David DeWitt  14:36

Yeah. Okay. So Tim, Tim Ryan’s a longtime Mahoning Valley, Congressman, US Congressman, I don’t want to miss characterize his number of years, but it’s been since the early 2000s Since he’s been in office there. He ran for president in early in early part of the 2020 cycle. He’s challenged Nancy Pelosi for speakership. He’s kind of made some of those bigger splashes on the national stage. And other than that he’s just been, you know, the Mahoning Valley’s congressman in Ohio. One of the bigger names in Ohio democratic politics. He’s been being encouraged to run statewide for a while. JD Vance. On the other hand, he made his name writing the book called Hill Hillbilly Elegy that people might be familiar with. movie was made out of it more recently. And he came for a went to Yale and wrote that book, he ended up moving out to Silicon Valley becoming a venture capitalist for a while falling in with Peter Thiel, apparently and that crowd, came back to Ohio, decided to run for Senate had TEALS backing financially. Thiel is a billionaire tech executive. And he ended up after getting a Donald Trump endorsement late in the primary. He ended up pulling the primary off the spring, it was a big Republican field primary is facing former treasurer Josh Mandel, among others, businessman, Mike Gibbons and others, but Vance ended up pulling it off narrowly in the end. And yeah, so that’s kind of the background of both of them. As far as the pitches that they’re making. Yeah, it’s been an interesting so Tim Ryan has really been leaning into kind of, it’s almost it’s a page out of Sherrod Brown’s book with his own kind of twist on it. He’s really trying to appeal to the you know, the blue collar Ohio every man type of sensibility. He’s he’s making ads where he’s saying, you know, culture wars, I’m not your guy. If you want to talk about American workers, this is what I think we need. He’s, he’s taken on trade policy. He talks about China a lot and trade policy and looking out for Ohio workers. He talks a lot about how he there’s been electric vehicle investment in the Mahoning Valley, and it’s working getting that done. And he’s really trying to send a message of regeneration of these forgotten about Midwestern areas. And that message, there was a good article that we ran today from ProPublica kind of talking about this stuff. And, and Democrat national Democrats have been kind of doing this type of stuff with the inflation reduction act with some of the investments of the infrastructure bill and things like this. They are they are putting investments back into these regions and trying to build something but the whole point of the ProPublica article was, is it too late? Is it too late for people like Tim Ryan to be able to win statewide in places like Ohio, on the back of such investments? So it’s I think that he is considering the fact that Tim Ryan has basically been going it alone. He does not have national support from national Democrats. On the other side, JD Vance has gotten nearly $38 million dollars from worth of ads paid for by Mitch McConnell. Tim Ryan has not had anything like that, although there is some late game crippling and like $3 million ad buy here 4 million that by their by National Democratic groups, but not official ones. Anyway. The Vance campaign, meanwhile, is focusing on he’s been focused a lot on immigration, he has been focused a lot on his his views of why places you know, a lot of areas of Ohio have been kind of left behind. And he’s had that support come in. And so at this point, the the fundraising, the most notable thing about it is the outside spending.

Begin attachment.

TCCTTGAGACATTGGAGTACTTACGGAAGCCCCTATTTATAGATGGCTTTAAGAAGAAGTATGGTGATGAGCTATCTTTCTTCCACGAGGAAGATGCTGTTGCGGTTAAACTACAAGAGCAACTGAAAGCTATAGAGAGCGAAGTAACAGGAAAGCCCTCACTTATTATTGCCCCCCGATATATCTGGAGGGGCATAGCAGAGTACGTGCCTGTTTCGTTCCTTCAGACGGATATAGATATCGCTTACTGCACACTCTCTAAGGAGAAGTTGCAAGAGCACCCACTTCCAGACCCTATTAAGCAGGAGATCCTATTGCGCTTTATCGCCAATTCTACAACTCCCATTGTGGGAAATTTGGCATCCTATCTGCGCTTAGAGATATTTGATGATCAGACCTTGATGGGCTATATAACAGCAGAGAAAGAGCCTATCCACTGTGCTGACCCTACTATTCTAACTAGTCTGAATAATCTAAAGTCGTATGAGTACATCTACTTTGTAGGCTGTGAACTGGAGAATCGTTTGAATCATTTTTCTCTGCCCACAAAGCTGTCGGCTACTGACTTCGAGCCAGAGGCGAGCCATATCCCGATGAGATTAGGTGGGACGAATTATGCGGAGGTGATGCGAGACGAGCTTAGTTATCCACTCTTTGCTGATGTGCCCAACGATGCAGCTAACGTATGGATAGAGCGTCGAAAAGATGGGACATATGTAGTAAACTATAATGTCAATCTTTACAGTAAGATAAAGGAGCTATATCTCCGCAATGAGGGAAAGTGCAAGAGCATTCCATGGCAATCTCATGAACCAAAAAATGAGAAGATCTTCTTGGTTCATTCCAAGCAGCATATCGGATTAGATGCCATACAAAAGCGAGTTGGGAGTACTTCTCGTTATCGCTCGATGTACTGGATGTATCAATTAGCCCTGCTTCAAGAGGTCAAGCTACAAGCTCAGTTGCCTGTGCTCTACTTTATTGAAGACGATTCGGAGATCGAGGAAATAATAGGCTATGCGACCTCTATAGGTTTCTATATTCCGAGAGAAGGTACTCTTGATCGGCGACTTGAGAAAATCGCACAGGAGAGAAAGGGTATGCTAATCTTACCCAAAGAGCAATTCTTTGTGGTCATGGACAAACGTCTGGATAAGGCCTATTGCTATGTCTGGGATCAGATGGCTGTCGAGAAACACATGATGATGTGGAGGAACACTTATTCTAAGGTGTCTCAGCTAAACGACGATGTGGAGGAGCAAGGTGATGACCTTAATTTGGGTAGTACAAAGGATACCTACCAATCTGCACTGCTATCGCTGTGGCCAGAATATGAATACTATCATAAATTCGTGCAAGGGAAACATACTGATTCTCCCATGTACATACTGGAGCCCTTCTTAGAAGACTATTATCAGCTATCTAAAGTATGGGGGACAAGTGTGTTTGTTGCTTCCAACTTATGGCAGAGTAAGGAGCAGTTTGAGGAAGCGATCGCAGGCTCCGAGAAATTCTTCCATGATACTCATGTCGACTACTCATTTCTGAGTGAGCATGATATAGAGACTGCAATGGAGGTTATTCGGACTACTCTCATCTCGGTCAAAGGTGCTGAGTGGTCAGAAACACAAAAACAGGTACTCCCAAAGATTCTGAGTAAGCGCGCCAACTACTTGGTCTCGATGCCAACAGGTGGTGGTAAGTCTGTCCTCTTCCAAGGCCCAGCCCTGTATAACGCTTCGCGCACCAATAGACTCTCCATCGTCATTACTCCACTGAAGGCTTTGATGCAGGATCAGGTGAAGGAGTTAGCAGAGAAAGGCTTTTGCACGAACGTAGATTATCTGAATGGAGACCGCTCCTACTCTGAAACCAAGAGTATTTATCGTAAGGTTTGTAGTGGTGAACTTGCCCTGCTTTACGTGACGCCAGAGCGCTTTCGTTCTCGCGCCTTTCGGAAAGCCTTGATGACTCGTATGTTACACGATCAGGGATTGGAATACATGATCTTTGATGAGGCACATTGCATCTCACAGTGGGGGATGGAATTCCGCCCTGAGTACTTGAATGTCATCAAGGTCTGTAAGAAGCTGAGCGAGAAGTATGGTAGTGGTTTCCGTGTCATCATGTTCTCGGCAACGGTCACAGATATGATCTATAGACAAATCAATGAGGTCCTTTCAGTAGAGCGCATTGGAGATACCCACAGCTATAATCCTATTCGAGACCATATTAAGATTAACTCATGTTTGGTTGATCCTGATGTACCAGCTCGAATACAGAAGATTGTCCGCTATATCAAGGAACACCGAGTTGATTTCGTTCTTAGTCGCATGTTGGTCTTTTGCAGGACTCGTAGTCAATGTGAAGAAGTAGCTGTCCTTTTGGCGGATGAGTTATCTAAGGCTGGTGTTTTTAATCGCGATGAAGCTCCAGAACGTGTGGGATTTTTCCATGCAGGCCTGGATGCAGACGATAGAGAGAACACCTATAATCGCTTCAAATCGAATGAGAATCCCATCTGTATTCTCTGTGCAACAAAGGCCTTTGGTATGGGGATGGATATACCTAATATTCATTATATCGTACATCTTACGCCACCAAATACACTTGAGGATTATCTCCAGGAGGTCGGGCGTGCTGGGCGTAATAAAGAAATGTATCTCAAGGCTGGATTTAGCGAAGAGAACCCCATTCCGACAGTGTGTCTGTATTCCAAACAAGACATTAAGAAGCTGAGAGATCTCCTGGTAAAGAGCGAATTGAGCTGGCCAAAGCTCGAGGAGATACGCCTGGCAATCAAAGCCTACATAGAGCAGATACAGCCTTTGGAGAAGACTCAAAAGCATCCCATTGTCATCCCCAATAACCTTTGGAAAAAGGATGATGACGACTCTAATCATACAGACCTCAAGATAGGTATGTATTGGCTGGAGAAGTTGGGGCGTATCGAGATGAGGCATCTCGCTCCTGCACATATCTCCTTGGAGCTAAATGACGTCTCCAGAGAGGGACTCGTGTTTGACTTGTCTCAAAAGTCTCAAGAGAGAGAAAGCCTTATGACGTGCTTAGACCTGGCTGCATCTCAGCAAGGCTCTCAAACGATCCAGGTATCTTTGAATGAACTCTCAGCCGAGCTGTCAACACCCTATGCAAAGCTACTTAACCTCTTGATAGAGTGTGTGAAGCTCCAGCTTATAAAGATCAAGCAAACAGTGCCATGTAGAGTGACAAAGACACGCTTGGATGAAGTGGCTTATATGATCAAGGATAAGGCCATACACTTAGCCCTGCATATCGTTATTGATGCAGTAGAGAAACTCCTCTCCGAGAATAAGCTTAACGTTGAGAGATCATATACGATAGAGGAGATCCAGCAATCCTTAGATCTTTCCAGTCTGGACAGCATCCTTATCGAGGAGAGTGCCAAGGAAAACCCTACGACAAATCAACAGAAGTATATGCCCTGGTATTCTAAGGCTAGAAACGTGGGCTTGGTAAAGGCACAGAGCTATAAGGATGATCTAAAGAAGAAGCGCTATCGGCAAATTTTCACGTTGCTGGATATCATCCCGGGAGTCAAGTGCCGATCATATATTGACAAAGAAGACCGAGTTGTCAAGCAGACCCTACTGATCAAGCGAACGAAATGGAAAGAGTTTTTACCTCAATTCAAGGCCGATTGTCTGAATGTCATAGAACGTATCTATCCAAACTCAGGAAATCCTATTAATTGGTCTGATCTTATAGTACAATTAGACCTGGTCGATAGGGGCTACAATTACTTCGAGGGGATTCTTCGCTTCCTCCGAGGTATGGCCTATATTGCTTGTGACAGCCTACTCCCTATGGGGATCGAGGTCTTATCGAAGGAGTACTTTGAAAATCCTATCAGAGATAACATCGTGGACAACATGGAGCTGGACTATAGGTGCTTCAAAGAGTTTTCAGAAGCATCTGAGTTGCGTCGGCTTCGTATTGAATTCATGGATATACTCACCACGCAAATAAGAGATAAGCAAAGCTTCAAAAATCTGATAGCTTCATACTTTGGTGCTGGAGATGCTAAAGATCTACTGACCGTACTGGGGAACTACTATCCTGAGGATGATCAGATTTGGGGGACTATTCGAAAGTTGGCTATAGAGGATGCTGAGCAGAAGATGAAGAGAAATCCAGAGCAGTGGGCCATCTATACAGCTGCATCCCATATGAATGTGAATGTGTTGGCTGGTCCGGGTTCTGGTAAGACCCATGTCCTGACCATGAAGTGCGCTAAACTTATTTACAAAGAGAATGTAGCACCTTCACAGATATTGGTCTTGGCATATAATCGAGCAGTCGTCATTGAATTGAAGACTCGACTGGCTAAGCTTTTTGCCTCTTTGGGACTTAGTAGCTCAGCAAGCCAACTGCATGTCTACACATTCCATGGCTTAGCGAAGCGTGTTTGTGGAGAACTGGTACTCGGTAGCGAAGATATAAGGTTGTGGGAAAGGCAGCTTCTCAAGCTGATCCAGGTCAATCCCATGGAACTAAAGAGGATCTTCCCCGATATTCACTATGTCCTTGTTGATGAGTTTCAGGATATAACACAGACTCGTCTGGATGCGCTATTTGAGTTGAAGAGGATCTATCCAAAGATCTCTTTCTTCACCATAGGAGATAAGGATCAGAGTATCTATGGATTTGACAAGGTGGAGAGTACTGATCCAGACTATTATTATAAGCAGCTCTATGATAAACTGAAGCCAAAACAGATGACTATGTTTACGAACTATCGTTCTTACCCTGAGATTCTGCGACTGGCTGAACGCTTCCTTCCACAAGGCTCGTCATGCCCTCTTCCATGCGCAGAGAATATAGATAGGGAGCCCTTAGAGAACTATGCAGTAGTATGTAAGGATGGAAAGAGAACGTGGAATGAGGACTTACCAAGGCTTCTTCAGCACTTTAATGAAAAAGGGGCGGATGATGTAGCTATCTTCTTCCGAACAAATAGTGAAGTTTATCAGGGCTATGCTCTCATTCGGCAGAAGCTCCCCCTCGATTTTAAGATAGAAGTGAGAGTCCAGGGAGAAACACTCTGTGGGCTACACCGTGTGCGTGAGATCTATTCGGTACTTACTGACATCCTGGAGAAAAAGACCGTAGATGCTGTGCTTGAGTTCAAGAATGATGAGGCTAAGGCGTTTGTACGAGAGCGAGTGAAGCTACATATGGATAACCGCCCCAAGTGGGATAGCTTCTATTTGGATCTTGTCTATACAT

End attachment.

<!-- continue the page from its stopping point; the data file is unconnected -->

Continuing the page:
Tim Fulton  19:12

And where that influence is coming from and that basically, if this were a game of spending, JD Vance should be polling much better than he is.

David DeWitt  19:24

Yeah, Tim’s Tim’s punching above his weight as far as that goes, Yeah, because he’s facing a lot of spending right now. So it’d be pulling it around even and sometimes, you know, he has the advantage sometimes bands does. It is a real contest and a lot of national Democrats have written Ohio off. They saw Trump win here twice by points. They, frankly, you know, some of the things that I’ve read recently I think Tim Ryan, even said this was they don’t think that the demographics of Ohio are in democratic advantage. They see. They look at the population with college degrees. And they look at this suburban versus rural, and they look at those demographics. And it just sounds like they’ve they’ve written Ohio off. And but Tim’s bet a lot of people have been very impressive, impressed by Tim’s message of the campaign that he’s running. And you see it when you’re talking to people like just everyday people. Some of my moderate republican family members are very impressed by Tim Ryan’s ads. And so you can to see where these split voters would come from.

Tim Fulton  20:50

As a reporter taking sort of a 10,000 foot view. Are you do you feel like you’re just following a horse race? Or is this? Obviously you’re passionate about politics, right. But what’s standing out to you right now as the important thing to look at?

David DeWitt  21:08